When Being a Good Neighbor can Mean Owning a REL
People living in modest accommodations frequently give up on owning a subwoofer. Afraid of being a bad neighbor, of being seen as “that guy” who plays their music too loud and becomes a nuisance to the neighborhood, they put off the purchase until some future time when they move to the suburbs. But did you know adding the correct sub, scaled to the needs of an apartment, row house or townhouse can actually help reduce the average listening levels while creating a richer, firmer overall sound?
This won’t take long for you to get. Most people are thoughtful, nowhere is this more evident than people living in apartment buildings where the collaborative needs of the whole often override the desires of the individual. Being a thoughtful type, you look occasionally and wistfully at REL’s subs, maybe dreaming of a day when you can purchase a pair of our large ones, say a pair of 212/SX’s. That oughta do it for most folks. And then reality intrudes on your pipe dream and you look around a city flat that, at 650 square feet (65 M), pretty much quashes that notion. But the dream just needs to modify itself to accommodate the space (be honest, where you going to put two large subs?).
Turns out the reason folks often turn the music up is to create more energy, more drive to the music. More fun. But what folks often don’t understand is that the level where fun kicks in is determined by what audiophiles now refer to as room pressurization, a term REL coined back in the late ‘90’s. There’s a natural pressurization that takes place in natural life, in recordings and in live venues. We know it when we hear it, and we mostly don’t hear it from hifi systems. So we turn up the volume, often well past where most – and your neighbor in apartment 3B, for sure – find acceptable. But there exists a solution in the form of modestly-sized subs from UK-based REL who make these very fast, powerful compactly elegant designs like the T/5x or the Tzero MKIII. Small doesn’t mean they can’t play loud, but it does mean they can help solve a room pressurization issue in small spaces.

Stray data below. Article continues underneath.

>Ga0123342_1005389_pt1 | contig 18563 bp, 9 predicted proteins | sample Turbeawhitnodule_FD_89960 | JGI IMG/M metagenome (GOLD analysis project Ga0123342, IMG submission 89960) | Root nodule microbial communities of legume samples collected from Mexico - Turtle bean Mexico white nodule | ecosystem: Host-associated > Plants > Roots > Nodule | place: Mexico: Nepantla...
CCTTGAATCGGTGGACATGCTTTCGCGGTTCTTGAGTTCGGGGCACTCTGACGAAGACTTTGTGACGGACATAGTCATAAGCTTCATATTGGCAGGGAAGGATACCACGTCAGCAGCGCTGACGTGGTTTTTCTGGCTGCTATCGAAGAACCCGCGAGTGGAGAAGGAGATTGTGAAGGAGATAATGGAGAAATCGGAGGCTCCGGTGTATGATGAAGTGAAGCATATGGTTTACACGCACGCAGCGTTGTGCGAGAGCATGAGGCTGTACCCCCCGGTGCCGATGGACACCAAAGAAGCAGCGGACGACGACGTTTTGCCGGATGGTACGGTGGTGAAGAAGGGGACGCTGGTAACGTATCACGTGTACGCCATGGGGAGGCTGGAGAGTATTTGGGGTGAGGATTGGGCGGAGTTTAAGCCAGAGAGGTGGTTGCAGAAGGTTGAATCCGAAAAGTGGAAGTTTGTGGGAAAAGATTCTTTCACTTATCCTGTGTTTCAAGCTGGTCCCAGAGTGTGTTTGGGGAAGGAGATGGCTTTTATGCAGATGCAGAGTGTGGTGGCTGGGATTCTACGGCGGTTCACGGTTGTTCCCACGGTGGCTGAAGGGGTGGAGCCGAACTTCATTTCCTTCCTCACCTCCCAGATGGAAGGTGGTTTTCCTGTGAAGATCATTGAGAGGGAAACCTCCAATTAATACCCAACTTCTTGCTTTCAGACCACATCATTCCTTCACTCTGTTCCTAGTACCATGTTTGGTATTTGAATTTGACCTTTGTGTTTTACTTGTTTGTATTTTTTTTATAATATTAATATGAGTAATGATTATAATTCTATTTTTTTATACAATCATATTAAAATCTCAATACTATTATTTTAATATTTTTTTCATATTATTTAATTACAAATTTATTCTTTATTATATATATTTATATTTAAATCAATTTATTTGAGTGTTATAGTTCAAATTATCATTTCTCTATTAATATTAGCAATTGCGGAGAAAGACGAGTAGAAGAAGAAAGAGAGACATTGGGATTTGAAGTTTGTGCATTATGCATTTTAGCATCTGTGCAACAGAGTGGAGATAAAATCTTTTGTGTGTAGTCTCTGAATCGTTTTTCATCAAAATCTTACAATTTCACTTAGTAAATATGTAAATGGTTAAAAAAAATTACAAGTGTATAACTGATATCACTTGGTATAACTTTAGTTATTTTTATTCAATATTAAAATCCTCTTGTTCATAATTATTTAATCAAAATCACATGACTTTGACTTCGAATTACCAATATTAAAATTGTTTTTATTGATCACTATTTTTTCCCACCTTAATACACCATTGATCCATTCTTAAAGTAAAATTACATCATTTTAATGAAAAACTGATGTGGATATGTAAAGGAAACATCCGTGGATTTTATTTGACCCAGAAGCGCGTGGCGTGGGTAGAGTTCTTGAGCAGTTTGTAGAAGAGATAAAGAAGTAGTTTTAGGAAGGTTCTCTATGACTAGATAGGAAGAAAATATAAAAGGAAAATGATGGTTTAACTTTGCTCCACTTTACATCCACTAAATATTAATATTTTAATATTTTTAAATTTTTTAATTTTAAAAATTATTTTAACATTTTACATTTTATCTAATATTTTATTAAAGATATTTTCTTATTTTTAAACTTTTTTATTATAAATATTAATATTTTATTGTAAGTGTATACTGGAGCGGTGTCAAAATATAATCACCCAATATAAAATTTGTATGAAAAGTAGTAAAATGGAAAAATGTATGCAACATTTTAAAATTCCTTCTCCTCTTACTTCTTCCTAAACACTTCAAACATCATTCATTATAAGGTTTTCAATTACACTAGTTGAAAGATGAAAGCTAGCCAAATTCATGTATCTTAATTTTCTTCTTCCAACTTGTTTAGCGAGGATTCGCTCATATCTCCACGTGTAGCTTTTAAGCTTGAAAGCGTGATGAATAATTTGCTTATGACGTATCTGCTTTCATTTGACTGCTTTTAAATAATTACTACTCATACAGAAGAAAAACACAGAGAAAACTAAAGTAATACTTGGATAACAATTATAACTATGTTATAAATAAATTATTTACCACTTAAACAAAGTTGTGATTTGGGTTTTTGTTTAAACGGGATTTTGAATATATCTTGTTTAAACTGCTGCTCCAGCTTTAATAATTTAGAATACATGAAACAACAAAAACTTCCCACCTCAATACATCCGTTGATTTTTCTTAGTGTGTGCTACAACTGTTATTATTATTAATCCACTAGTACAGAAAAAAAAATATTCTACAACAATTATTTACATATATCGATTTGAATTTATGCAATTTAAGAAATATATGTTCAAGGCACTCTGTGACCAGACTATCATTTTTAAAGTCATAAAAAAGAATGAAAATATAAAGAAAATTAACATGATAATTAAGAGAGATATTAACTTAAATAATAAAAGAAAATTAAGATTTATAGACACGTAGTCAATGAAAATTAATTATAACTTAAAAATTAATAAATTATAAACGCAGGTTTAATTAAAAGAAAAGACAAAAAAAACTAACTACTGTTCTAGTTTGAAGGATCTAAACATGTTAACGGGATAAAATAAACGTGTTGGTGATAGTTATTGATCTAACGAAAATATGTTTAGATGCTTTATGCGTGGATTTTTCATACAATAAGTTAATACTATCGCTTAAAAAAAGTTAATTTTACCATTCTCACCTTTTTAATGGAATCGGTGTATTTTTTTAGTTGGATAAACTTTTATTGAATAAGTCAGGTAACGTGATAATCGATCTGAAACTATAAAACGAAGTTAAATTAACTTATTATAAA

Rel Tip: If your little REL is on hardwood or tile floors, buy BluTac (available at hardware stores or over the internet). At $1-6 per pack, it’s useful for all sorts of things. Pull off 4 chunks about 1” long, roll them into balls. Once you have your REL positioned where it sounds best, mark the feet locations carefully, gently tilt the sub without moving it and place one ball under each foot. Gently push down till the blutac is about half its original height. Your sub won’t move around and it eliminates the rattling caused by a hard, uneven floor.
Customers share with us all the time that they found they were able to turn down the volume and still enjoy their music or television programming. Smaller RELs are a Godsend for those living in these smaller spaces who, perhaps due to their work schedule can only get an hour late at night to finally relax. Not a millennial working for Alphabet or that big fruit company that makes iPhones? No problem, how about being young parents finally able to sit down at 11 pm and watch their favorite release on Netflix? Or retirees downsizing and moving into the city so they can take in the arts and have access to great restaurants?
Everyone living in small spaces should borrow or buy a smaller REL and try it out. It’s nothing short of amazing how dramatic the transformation. Owners report a huge increase in their enjoyment of their entertainment systems. And then, wait for it, turn down the volume a bit and enjoy as you realize that the richness and naturalness of having bass gently moving around the room remains intact.